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This Gynecologist Is Empowering Our Women To Take Their Sexual Health In Their Own Hands

Chimson "Dr. Chimmy" Oleka is passionate about helping us better understand their bodies and reproductive systems.

Women's Health

Chimson "Dr. Chimmy" Oleka is passionate about helping girls and young women better understand their bodies and reproductive systems.

As an adolescent and pediatric gynecologist, she works daily to diagnose conditions, build treatment plans, and inspire by action through education. In addition to her duties as a 30-something practicing doctor, the University of Louisville graduate has spoken on topics related to fertility, sexually transmitted diseases, self-confidence, and vaginal health for organizations and entities including Texas Children's Hospital, 100 Black Men, and the Children's National Health System.

"One of the things that I really love about it is that I have the opportunity to empower and to be a positive influence on young women during one of the most critical time periods of their lives," Dr. Oleka told xoNecole in an exclusive interview. "I think [the reason] I have an interest in this topic and other topics as it relates to adolescent development is because a lot of the time, who we become as adolescents affects who we become as adults."

Featured image by Janelle Alesia Photography

What's significant about what Dr. Oleka does daily is the impact of conversations she gets to have with her patients, all 21 and under. Being a Nigerian-American with a sense of today's trends and an active knowledge of the power of music, social media, and culture has helped her connect with her patients and boost relatability. And the impact goes beyond the physical and into the mental.

"Let's say I walk in and a girl who looks like me sees that I have braids and she has her hair in braids. When I say, 'Hey, I love your braids,' I just see her become relaxed and she opens up," Dr. Oleka said. "I did have one patient tell me that I look like Megan Thee Stallion—I don't (laughs)—but I think it was nice for her that I even knew who that is. One of the questions I ask patients is, 'What do you want to be or what change do you want to bring to the world?' A lot of them say, 'I want to be an OB-GYN or a doctor.' And I don't know if they're saying that just because I'm asking but I think it's nice that they're setting their sights high. I hope that maybe their interaction with me will influence [their aspirations] in a positive way."

Raised by a father who worked as a dean in higher education and a mother who enjoyed a career as a labor-and-delivery nurse, Dr. Oleka has always held the belief that strengthening the mind goes hand-in-hand with the body.

"My dad used to tell me that knowledge is power. What you're able to learn about yourself, especially as a teenager, is empowering," Oleka says. "You develop this confidence in who you are and you find out what's inside of you is stronger than anything that's around you or that comes to you. That's what resilience is, and I love that. I have the opportunity to introduce that through gynecology. I fell in love with being able to just walk women through different aspects of the things that we go through—empowering women through education, empathy, and compassion."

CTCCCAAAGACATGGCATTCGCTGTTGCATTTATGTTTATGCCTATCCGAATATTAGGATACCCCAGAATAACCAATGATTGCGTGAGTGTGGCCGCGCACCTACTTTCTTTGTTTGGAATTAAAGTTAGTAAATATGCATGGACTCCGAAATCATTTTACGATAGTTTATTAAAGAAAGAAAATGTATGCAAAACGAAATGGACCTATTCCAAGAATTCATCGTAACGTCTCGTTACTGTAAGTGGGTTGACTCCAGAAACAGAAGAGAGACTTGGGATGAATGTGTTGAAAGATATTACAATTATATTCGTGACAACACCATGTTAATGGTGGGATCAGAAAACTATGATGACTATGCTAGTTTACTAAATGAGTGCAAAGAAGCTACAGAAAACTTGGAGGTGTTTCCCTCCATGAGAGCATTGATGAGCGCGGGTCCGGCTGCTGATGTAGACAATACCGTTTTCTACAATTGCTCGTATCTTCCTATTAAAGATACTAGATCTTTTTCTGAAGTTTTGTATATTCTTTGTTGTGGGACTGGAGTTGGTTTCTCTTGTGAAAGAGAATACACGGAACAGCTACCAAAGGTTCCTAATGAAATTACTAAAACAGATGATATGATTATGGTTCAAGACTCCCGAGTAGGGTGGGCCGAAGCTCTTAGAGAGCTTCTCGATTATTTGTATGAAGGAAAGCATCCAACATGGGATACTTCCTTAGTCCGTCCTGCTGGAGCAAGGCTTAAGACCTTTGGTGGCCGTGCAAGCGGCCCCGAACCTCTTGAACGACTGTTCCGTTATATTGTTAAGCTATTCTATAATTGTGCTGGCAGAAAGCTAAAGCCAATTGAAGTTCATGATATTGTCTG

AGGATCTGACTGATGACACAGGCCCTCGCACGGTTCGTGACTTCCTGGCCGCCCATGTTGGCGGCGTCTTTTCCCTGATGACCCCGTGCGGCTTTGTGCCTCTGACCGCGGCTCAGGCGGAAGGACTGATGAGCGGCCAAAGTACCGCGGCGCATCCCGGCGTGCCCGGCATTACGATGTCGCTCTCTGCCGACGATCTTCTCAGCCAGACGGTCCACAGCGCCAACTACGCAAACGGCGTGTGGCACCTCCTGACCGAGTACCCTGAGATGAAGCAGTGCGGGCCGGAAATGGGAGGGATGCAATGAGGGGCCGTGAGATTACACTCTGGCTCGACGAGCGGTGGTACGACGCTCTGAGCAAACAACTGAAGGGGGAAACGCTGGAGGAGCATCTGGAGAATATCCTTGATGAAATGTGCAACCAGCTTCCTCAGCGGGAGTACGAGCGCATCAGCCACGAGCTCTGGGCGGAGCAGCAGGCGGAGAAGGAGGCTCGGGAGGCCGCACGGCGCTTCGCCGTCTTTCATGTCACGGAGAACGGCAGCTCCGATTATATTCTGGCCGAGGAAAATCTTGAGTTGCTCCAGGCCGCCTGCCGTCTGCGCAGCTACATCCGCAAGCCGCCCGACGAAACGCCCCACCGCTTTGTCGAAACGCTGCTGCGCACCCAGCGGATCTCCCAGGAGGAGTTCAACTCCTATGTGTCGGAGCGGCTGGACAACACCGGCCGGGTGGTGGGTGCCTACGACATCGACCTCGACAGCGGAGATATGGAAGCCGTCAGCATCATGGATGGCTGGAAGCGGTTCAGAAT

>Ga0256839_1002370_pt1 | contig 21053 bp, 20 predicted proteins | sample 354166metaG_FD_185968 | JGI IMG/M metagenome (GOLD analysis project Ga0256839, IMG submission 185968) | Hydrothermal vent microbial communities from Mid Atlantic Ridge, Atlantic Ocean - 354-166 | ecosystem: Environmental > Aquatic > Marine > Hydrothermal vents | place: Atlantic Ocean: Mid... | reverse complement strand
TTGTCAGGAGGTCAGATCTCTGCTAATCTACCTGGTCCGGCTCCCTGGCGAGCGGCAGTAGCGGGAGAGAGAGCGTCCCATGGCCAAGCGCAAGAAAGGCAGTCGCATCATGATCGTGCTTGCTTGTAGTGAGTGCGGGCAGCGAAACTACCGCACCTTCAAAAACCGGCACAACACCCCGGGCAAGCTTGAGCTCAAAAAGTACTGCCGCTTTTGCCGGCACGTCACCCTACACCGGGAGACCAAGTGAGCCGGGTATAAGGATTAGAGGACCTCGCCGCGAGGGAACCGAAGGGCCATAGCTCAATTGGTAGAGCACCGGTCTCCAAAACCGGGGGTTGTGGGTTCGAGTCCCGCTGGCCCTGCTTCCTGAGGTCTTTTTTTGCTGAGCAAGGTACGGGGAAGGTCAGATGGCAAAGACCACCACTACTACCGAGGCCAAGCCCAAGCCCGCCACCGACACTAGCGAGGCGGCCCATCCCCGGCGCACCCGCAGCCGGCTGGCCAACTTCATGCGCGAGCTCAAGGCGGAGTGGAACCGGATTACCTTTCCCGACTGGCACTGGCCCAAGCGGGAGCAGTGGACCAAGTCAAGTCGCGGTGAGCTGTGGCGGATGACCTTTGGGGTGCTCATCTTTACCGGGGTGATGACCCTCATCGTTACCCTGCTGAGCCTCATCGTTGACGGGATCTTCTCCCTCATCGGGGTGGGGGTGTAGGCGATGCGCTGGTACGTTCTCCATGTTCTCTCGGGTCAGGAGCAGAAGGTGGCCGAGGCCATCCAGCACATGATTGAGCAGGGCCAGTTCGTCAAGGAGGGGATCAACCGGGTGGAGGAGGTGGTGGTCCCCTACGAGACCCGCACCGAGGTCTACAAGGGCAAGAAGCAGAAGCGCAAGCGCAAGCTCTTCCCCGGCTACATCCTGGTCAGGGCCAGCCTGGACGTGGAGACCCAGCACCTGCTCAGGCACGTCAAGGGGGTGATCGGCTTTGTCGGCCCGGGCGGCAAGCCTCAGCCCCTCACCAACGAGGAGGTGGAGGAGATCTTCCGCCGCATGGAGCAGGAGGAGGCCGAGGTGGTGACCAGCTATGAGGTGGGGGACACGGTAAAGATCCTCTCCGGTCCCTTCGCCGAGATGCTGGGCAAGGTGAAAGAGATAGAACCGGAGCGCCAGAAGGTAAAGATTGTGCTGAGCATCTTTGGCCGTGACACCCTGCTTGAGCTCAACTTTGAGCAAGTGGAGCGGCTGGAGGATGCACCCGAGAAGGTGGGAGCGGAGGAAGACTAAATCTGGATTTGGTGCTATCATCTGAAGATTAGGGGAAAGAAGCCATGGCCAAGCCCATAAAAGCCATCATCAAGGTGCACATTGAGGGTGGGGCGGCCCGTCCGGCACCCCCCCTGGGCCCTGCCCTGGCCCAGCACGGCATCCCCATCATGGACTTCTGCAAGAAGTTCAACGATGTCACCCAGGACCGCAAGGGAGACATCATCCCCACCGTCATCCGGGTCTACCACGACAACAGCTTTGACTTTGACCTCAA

Featured image by Janelle Alesia Photography

"I fell in love with being able to just walk women through different aspects of the things that we go through—empowering women through education, empathy, and compassion."

Women of color face several challenges when it comes to reproductive health, including disparities in instances of life-altering fibroids, infant mortality and gynecological cancers. One other major issue Dr. Oleka sees among young women of color is contraception coercion, which she describes as the "sabotage of contraceptive methods, pregnancy coercion or pregnancy pressure."

"What that looks like is sabotaging contraceptive methods—where you have a partner trying to actively interfere with their partner's contraceptive methods—to promote a pregnancy," she says. "[It can be] hiding, withholding or destroying oral contraceptives or a contraceptive patch or poking holes in condoms. It can also mean taking the condom off during sex or not withdrawing when that was agreed upon. And then finally the pressure [manifests as] behavior that comes in the way of threatening or acts of violence if the pregnant partner doesn't comply with certain wishes."

Dr. Oleka talks candidly with girls and young women about boosting their self-esteem and gaining knowledge about their bodies or options they have based on their goals or situation, and she's a strong believer in women advocating for and supporting one another through open conversations, consistent doctor's visits and sharing information in a way that is welcoming, authoritative and caring. The sooner women start to open lines of communication with one another as mothers, sisters, aunts, peers and mentors, the better.